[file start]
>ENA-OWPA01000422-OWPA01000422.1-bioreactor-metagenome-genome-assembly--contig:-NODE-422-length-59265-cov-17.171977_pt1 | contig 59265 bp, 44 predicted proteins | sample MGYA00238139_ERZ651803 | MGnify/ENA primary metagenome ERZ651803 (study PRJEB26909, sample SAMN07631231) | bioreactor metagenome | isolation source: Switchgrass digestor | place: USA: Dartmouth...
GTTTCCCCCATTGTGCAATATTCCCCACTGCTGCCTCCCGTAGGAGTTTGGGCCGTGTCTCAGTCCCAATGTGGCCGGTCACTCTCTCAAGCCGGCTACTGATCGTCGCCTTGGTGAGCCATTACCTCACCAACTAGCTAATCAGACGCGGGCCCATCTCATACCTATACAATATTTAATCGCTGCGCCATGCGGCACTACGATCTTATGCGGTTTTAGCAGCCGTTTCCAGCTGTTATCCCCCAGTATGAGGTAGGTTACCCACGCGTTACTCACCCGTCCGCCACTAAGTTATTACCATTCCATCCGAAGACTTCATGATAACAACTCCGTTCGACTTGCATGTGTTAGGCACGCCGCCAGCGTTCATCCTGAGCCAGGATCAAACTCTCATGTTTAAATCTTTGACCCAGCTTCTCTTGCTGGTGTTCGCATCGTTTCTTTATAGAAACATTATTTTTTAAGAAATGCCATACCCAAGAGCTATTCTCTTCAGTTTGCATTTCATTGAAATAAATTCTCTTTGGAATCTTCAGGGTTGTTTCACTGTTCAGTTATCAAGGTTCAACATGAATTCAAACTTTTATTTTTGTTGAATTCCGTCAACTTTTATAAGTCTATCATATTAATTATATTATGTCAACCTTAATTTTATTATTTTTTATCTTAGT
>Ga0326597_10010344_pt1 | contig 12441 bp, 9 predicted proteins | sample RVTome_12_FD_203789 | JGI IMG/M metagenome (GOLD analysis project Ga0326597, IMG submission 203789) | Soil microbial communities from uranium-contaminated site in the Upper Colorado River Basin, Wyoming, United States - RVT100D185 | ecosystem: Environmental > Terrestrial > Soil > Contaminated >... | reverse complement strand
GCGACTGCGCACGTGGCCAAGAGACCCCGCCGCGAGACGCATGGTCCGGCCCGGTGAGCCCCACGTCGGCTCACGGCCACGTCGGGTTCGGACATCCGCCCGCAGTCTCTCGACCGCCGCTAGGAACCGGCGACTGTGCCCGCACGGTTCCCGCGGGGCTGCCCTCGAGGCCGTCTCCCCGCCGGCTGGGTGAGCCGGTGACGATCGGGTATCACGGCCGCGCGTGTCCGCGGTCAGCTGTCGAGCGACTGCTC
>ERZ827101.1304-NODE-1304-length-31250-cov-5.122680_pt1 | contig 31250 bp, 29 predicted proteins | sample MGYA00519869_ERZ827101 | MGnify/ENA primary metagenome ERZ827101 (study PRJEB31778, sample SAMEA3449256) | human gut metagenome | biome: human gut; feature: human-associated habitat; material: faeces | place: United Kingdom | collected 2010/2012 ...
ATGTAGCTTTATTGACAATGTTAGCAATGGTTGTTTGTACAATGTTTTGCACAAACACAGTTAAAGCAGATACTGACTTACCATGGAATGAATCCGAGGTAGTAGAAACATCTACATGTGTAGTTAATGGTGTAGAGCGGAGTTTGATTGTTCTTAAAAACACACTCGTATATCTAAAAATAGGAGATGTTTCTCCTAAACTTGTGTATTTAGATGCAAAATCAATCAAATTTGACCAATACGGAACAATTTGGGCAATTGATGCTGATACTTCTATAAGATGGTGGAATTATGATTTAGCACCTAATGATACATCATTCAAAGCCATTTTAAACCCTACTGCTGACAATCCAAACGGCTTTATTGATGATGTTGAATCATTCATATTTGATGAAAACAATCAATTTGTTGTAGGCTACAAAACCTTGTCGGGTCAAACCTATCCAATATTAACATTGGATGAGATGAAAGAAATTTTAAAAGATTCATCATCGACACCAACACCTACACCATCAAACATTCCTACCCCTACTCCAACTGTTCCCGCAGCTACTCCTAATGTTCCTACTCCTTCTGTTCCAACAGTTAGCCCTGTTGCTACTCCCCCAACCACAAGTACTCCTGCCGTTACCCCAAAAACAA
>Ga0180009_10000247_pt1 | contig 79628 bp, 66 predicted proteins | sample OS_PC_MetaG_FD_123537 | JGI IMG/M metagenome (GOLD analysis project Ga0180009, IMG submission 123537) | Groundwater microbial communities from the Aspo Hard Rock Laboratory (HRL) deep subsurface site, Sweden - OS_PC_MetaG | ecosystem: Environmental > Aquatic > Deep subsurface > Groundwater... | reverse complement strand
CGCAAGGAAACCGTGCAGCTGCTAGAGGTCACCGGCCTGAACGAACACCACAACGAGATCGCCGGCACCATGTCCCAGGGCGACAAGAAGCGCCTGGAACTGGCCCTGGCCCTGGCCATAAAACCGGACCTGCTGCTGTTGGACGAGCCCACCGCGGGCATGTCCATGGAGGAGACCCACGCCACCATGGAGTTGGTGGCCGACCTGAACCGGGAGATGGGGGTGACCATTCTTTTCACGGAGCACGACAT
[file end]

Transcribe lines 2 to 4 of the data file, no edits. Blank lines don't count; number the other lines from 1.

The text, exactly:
GTTTCCCCCATTGTGCAATATTCCCCACTGCTGCCTCCCGTAGGAGTTTGGGCCGTGTCTCAGTCCCAATGTGGCCGGTCACTCTCTCAAGCCGGCTACTGATCGTCGCCTTGGTGAGCCATTACCTCACCAACTAGCTAATCAGACGCGGGCCCATCTCATACCTATACAATATTTAATCGCTGCGCCATGCGGCACTACGATCTTATGCGGTTTTAGCAGCCGTTTCCAGCTGTTATCCCCCAGTATGAGGTAGGTTACCCACGCGTTACTCACCCGTCCGCCACTAAGTTATTACCATTCCATCCGAAGACTTCATGATAACAACTCCGTTCGACTTGCATGTGTTAGGCACGCCGCCAGCGTTCATCCTGAGCCAGGATCAAACTCTCATGTTTAAATCTTTGACCCAGCTTCTCTTGCTGGTGTTCGCATCGTTTCTTTATAGAAACATTATTTTTTAAGAAATGCCATACCCAAGAGCTATTCTCTTCAGTTTGCATTTCATTGAAATAAATTCTCTTTGGAATCTTCAGGGTTGTTTCACTGTTCAGTTATCAAGGTTCAACATGAATTCAAACTTTTATTTTTGTTGAATTCCGTCAACTTTTATAAGTCTATCATATTAATTATATTATGTCAACCTTAATTTTATTATTTTTTATCTTAGT
>Ga0326597_10010344_pt1 | contig 12441 bp, 9 predicted proteins | sample RVTome_12_FD_203789 | JGI IMG/M metagenome (GOLD analysis project Ga0326597, IMG submission 203789) | Soil microbial communities from uranium-contaminated site in the Upper Colorado River Basin, Wyoming, United States - RVT100D185 | ecosystem: Environmental > Terrestrial > Soil > Contaminated >... | reverse complement strand
GCGACTGCGCACGTGGCCAAGAGACCCCGCCGCGAGACGCATGGTCCGGCCCGGTGAGCCCCACGTCGGCTCACGGCCACGTCGGGTTCGGACATCCGCCCGCAGTCTCTCGACCGCCGCTAGGAACCGGCGACTGTGCCCGCACGGTTCCCGCGGGGCTGCCCTCGAGGCCGTCTCCCCGCCGGCTGGGTGAGCCGGTGACGATCGGGTATCACGGCCGCGCGTGTCCGCGGTCAGCTGTCGAGCGACTGCTC